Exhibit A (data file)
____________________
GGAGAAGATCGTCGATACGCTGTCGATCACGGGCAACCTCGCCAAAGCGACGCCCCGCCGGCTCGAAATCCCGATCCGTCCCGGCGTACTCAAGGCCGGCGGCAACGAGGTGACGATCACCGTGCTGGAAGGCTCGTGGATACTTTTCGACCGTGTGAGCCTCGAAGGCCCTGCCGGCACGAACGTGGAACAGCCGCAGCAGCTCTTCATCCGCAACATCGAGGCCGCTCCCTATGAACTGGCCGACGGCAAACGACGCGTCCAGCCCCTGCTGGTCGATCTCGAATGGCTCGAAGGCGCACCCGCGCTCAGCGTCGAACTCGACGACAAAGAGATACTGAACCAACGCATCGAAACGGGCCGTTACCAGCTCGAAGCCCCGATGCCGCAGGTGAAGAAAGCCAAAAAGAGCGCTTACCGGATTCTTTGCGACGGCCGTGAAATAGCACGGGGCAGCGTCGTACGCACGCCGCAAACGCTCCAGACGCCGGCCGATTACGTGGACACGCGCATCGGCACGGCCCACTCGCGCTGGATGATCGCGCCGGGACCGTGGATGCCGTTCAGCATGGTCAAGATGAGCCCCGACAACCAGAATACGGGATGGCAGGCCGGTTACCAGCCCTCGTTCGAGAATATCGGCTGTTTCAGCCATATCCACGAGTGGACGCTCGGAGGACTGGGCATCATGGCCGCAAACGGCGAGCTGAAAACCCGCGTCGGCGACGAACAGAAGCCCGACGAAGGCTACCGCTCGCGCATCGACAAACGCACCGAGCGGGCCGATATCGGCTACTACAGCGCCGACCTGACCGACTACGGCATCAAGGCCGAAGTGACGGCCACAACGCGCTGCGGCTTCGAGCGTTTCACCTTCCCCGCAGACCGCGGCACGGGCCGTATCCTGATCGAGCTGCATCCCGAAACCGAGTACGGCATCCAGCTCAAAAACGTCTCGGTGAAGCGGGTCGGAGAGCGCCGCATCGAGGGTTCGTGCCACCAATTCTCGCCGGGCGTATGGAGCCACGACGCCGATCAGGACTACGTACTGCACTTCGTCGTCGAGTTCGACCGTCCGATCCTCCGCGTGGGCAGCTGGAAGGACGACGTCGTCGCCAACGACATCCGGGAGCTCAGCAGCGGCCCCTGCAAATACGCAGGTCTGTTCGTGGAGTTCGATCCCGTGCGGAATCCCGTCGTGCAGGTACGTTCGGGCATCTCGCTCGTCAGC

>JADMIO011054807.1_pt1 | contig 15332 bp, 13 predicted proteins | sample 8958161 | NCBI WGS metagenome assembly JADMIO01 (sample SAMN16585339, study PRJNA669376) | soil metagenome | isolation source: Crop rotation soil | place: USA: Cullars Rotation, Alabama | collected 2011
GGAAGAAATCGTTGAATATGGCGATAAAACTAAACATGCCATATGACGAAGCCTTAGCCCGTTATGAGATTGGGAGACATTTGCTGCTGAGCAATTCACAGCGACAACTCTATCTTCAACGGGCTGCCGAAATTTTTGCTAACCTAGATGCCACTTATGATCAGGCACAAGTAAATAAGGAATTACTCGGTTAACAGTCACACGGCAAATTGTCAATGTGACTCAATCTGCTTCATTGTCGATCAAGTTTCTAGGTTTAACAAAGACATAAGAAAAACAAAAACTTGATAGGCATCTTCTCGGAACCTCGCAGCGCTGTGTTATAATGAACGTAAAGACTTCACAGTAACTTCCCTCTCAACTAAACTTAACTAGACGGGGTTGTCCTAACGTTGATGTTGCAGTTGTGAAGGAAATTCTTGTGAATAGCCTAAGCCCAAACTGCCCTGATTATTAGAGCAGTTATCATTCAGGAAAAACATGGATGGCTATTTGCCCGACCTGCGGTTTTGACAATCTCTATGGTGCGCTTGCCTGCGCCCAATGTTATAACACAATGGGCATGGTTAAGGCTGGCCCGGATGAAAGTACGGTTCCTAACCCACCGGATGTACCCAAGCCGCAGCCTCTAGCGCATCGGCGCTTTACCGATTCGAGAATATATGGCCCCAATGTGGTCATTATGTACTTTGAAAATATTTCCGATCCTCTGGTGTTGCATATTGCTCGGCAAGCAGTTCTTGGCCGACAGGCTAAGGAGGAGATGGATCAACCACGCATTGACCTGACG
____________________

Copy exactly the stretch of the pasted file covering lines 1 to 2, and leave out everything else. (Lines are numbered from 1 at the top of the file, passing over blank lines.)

GGAGAAGATCGTCGATACGCTGTCGATCACGGGCAACCTCGCCAAAGCGACGCCCCGCCGGCTCGAAATCCCGATCCGTCCCGGCGTACTCAAGGCCGGCGGCAACGAGGTGACGATCACCGTGCTGGAAGGCTCGTGGATACTTTTCGACCGTGTGAGCCTCGAAGGCCCTGCCGGCACGAACGTGGAACAGCCGCAGCAGCTCTTCATCCGCAACATCGAGGCCGCTCCCTATGAACTGGCCGACGGCAAACGACGCGTCCAGCCCCTGCTGGTCGATCTCGAATGGCTCGAAGGCGCACCCGCGCTCAGCGTCGAACTCGACGACAAAGAGATACTGAACCAACGCATCGAAACGGGCCGTTACCAGCTCGAAGCCCCGATGCCGCAGGTGAAGAAAGCCAAAAAGAGCGCTTACCGGATTCTTTGCGACGGCCGTGAAATAGCACGGGGCAGCGTCGTACGCACGCCGCAAACGCTCCAGACGCCGGCCGATTACGTGGACACGCGCATCGGCACGGCCCACTCGCGCTGGATGATCGCGCCGGGACCGTGGATGCCGTTCAGCATGGTCAAGATGAGCCCCGACAACCAGAATACGGGATGGCAGGCCGGTTACCAGCCCTCGTTCGAGAATATCGGCTGTTTCAGCCATATCCACGAGTGGACGCTCGGAGGACTGGGCATCATGGCCGCAAACGGCGAGCTGAAAACCCGCGTCGGCGACGAACAGAAGCCCGACGAAGGCTACCGCTCGCGCATCGACAAACGCACCGAGCGGGCCGATATCGGCTACTACAGCGCCGACCTGACCGACTACGGCATCAAGGCCGAAGTGACGGCCACAACGCGCTGCGGCTTCGAGCGTTTCACCTTCCCCGCAGACCGCGGCACGGGCCGTATCCTGATCGAGCTGCATCCCGAAACCGAGTACGGCATCCAGCTCAAAAACGTCTCGGTGAAGCGGGTCGGAGAGCGCCGCATCGAGGGTTCGTGCCACCAATTCTCGCCGGGCGTATGGAGCCACGACGCCGATCAGGACTACGTACTGCACTTCGTCGTCGAGTTCGACCGTCCGATCCTCCGCGTGGGCAGCTGGAAGGACGACGTCGTCGCCAACGACATCCGGGAGCTCAGCAGCGGCCCCTGCAAATACGCAGGTCTGTTCGTGGAGTTCGATCCCGTGCGGAATCCCGTCGTGCAGGTACGTTCGGGCATCTCGCTCGTCAGC

>JADMIO011054807.1_pt1 | contig 15332 bp, 13 predicted proteins | sample 8958161 | NCBI WGS metagenome assembly JADMIO01 (sample SAMN16585339, study PRJNA669376) | soil metagenome | isolation source: Crop rotation soil | place: USA: Cullars Rotation, Alabama | collected 2011